These days I'm just a filthy Fluidsynth/Timidity++ heathen.

    [edit] And now I'm wondering what I did with the Yamaha YMF744 PCI card I bought later on - had optical in/out that I could record to and from my minidisc player. If that's in an arcade machine somewhere, it might be time to pull that out and do something with it.
     
    Last edited: Jul 28, 2020
  8. Pierre32

    Pierre32 Member

    Joined:
    Oct 13, 2019
    Messages:
    623
    Location:
    Sydney
    GUS wasn't on my radar back in the day. The history books tell me it was really a musician's card that did its best to bend to the gaming market and never quite hit the mark. For Soundblaster accuracy and compatibility, it sure would have been a disappointing card in the day if it was the one you saved all your pocket money for. (Well, maybe. We didn't have the internet for comparisons and didn't all have a range of friends with a range of hardware... so ignorance was bliss a lot of the time, and you just assumed that what you bought was correct and awesome).

    These days we have a pretty clear view of its strengths and weaknesses. If its handful of strengths appeal to you, I guess they to appeal to you pretty hard. I got a little emotional when I first heard how much better it sounded in the flesh, in the software optimised for it, compared to the SB. And for those few highlights it's worth it to me. You can probably put the MT-32 in the same category.

    I ended up buying one of those Aopen Cobra YMF744 cards after the earlier discussion here :Paranoid: Not the same as your old one though; no optical on these ones. When Phil covered them a couple of years back he pointed to an ebay seller that had a stock of them, and when I checked the other week it was the same guy with 20 of them listed. So I jumped on it not knowing if they'd last. He's out of stock again now.
     
  9. shredder

    shredder Member

    Joined:
    Dec 26, 2001
    Messages:
    13,969
    Location:
    New Zealand
    I missed that wavetable era almost entirely. I've recently been having a lot of fun going back and exploring it. In the past couple of months I've dug up or acquired:

    *An ISA card with proper OPL3 and OPL4 ("Gallant SC-70P Plus")
    Pretty cool to have an all-in-one DOS card with great compatibility and covers all bases incl GM. I showed this card in a thread here.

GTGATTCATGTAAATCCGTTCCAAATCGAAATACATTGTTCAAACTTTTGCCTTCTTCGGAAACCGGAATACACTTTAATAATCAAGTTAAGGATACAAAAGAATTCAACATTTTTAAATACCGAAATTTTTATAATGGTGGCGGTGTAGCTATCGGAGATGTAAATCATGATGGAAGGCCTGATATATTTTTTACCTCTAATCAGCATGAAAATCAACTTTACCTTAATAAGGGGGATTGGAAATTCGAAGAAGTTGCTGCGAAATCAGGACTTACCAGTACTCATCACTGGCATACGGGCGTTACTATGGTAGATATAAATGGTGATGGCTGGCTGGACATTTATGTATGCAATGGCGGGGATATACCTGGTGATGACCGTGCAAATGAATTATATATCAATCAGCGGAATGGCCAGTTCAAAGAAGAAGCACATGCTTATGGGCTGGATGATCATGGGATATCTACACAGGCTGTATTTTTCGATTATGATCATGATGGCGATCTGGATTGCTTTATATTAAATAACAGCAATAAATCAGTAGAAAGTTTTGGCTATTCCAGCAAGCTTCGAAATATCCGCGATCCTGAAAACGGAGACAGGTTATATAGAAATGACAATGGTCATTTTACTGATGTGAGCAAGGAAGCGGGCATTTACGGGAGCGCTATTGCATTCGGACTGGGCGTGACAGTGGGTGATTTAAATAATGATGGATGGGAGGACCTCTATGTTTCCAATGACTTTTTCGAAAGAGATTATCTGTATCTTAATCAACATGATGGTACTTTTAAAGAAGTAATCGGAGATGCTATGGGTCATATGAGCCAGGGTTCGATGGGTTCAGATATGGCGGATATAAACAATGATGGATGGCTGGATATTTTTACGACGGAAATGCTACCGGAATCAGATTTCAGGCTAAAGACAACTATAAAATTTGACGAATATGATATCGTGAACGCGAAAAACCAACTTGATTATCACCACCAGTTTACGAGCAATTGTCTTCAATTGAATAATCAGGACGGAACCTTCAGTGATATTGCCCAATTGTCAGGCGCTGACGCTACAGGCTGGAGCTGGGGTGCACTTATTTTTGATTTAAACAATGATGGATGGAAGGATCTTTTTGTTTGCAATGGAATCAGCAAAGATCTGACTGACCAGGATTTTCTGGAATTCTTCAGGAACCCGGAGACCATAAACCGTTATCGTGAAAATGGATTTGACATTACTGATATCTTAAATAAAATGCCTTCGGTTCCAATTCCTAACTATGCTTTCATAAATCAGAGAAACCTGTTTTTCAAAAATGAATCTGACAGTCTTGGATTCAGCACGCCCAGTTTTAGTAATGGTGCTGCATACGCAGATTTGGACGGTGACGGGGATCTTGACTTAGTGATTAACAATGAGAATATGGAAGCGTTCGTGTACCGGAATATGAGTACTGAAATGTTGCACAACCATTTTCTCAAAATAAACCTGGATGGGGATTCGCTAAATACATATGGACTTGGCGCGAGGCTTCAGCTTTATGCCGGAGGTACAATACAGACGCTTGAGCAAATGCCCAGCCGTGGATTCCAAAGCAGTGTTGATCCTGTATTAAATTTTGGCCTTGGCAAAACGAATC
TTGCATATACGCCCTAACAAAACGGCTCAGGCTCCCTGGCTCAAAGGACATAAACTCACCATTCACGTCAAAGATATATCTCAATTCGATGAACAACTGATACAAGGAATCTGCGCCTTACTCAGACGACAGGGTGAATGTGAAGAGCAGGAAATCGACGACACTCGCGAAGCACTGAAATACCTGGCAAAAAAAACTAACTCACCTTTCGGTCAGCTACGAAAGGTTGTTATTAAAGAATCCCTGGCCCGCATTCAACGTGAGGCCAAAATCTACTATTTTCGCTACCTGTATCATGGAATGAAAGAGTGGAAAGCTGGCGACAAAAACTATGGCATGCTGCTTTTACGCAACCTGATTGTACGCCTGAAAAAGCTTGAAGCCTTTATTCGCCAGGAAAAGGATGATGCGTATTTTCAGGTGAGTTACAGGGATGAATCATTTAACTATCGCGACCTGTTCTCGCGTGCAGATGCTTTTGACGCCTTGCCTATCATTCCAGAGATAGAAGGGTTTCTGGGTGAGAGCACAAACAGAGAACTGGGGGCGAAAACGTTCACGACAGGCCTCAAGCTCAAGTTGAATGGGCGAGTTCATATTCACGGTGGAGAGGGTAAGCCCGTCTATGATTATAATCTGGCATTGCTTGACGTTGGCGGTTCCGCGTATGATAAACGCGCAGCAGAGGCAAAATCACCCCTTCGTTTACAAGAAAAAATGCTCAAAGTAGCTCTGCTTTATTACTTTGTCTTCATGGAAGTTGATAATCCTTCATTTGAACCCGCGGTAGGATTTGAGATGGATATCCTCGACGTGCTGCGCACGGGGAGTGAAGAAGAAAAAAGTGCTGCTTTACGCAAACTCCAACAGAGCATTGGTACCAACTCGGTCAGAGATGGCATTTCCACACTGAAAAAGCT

*An ISA card with YMF719 ("Yamaha Audician 32")
    Really nice and simple with high compatibility as an SB clone+, does everything you'd want in that vein. This and my SC-55 are my current DOS setup.

    *An Ensoniq AudioPCI ("AudioPCI 3000 with amplifier")
    Cheap about-to-be-acquired-by-Creative model with interesting niche DOS support (especially for a PCI card) and proprietary wavetable. Also with a weird (but official) 2x20W amplifier breakout card that I haven't seen around.

    *An Audigy 2
    A nice card but little point using in a DOS machine, over some of the above. In fact is not hardware compatible with my Pentium 1 board.

    *And of course, a Sound Canvas (SC-55MkII)

    I've got my eye on an ISA WSS but with 15 interested parties so far, I probably won't bother pricewise. If it stays under $40, then maybe...

    Anyway overall, the vagaries of teething-period early Windows/DOS crossover, fast-evolving hardware standards, driver compatibility, availability, etc means there's significant mucking around involved. Which can of course, simultaneously be a lot of fun and endlessly frustrating at the same time. The sort of thing that comes an undercurrent of "grr I just want to be finished!", but in hindsight you realise "hmm, but this is what I do/and like" - probably as much as or more than playing the bloody games themselves! A harsh truth, perhaps.

    Game-wise, you come to the realisation that each setup has a particular subset (often small enough to be called "a niche") of period games which ideally suit that setup's specific vagaries and limitations.